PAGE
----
Another book about a famous author and his wife is Paris Wife by Paula McCain which tells the story of Ernest Hemingway and his wife Hadley Richardson and their lives in Paris.





Now the most obvious jump from here are the many many books I have read set in Paris but I am going to avoid this for now. We may still end up there! Instead, I am going to go to another famous literary couple who hung out in France, F Scott and Zelda Fitzgerald and their letters which were published in a book called 

Dear Scott, Dearest Zelda: The Love Letters of F. Scott and Zelda Fitzgerald.




I do like a really good book epistolary novel and I just happen to have read one last night called Love and Saffron by Kim Fay.




A while ago I read a dual timeline novel called The Secrets of Saffron Hall by Clare Marchant which is set in Tudor times.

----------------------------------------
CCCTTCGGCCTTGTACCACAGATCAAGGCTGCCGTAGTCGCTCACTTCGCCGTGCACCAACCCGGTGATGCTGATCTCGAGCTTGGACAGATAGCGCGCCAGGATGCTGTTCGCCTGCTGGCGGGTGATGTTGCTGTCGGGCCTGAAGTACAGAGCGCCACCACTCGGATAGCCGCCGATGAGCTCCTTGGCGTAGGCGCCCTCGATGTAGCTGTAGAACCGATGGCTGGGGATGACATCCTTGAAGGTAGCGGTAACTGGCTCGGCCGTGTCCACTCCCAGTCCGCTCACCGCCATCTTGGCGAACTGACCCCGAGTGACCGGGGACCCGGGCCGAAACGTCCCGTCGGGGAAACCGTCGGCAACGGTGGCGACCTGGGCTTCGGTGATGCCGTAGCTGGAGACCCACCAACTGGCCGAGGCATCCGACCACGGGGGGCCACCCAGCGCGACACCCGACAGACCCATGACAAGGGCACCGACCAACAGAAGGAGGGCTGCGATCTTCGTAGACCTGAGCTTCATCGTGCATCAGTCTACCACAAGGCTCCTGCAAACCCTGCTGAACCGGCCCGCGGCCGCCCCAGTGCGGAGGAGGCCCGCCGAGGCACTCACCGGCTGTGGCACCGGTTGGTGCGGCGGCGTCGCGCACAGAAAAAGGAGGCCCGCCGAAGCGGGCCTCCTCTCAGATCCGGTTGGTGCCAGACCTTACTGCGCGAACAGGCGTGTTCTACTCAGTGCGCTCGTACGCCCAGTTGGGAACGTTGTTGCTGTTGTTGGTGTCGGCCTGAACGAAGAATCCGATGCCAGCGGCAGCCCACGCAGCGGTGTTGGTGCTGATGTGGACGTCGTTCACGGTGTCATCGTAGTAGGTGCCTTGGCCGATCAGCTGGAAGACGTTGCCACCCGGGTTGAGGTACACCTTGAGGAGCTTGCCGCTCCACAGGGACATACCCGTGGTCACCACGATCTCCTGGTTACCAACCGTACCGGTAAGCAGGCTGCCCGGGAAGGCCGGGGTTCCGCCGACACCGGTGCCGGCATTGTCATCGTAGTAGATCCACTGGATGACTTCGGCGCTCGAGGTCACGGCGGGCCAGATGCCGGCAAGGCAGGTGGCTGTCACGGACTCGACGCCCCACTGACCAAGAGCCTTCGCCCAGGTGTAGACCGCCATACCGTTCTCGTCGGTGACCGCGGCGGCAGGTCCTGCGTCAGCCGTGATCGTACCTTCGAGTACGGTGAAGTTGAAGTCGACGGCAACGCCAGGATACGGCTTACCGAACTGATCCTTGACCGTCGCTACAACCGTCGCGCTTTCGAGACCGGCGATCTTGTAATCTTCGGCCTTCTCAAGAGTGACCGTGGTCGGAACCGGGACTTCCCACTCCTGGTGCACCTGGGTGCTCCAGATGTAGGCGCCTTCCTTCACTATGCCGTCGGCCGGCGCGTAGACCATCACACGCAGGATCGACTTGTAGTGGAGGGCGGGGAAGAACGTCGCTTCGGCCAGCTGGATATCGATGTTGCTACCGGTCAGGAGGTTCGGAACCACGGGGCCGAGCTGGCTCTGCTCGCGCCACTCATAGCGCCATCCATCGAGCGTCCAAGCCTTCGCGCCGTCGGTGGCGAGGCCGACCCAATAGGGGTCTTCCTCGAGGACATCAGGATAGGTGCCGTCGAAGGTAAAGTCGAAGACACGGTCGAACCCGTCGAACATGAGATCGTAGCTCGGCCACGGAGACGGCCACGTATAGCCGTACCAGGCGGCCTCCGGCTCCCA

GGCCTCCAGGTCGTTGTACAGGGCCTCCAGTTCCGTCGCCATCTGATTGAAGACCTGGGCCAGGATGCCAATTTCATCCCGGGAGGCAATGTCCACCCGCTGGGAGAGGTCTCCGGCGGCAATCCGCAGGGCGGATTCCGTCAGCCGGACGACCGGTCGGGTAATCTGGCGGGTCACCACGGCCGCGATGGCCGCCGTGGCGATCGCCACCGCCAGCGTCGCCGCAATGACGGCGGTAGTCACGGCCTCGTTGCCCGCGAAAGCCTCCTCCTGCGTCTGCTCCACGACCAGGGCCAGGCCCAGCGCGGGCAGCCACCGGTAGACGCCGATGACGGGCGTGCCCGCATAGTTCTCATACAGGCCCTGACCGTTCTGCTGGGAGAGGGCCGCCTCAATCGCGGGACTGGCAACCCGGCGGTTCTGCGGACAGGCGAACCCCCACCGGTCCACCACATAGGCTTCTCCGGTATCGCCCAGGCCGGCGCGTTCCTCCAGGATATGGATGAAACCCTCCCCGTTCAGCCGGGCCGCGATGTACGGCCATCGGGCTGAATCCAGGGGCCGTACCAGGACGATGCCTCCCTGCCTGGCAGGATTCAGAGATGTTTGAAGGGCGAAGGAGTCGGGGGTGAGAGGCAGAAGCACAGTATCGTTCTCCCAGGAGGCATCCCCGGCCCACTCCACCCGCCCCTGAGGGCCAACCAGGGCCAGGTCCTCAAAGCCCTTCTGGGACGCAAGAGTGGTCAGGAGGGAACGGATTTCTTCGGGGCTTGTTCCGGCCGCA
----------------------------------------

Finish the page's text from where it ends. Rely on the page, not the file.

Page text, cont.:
This leads me quite nicely to Wolf Hall by Hilary Mantel, another book set in the Tudor court of Henry VIII.



And then to Wolf of the Plains by Conn Iggulden, which is a historical fiction novel based on the life of Genghis Khan. I presume that his wife/wives might get a mention?



The starting point for next month is I Capture the Castle by Dodie Smith. Will you be joining us?

Saturday, September 02, 2023

Weekend Cooking: What I Baked (In My Kitchen) in August

The first Saturday of the month is when I share all the things that I baked in the previous month and it was a pretty busy baking month, where I go to experiment a little bit!






Creme brulee - well, Robert made them! My husband doesn't really do anything desserty except for a couple of South African ones and Creme Brulee. This was also an opportunity for use our new ramekins which I posted last month.





Polish Honey cake  - I posted about making this cake last week.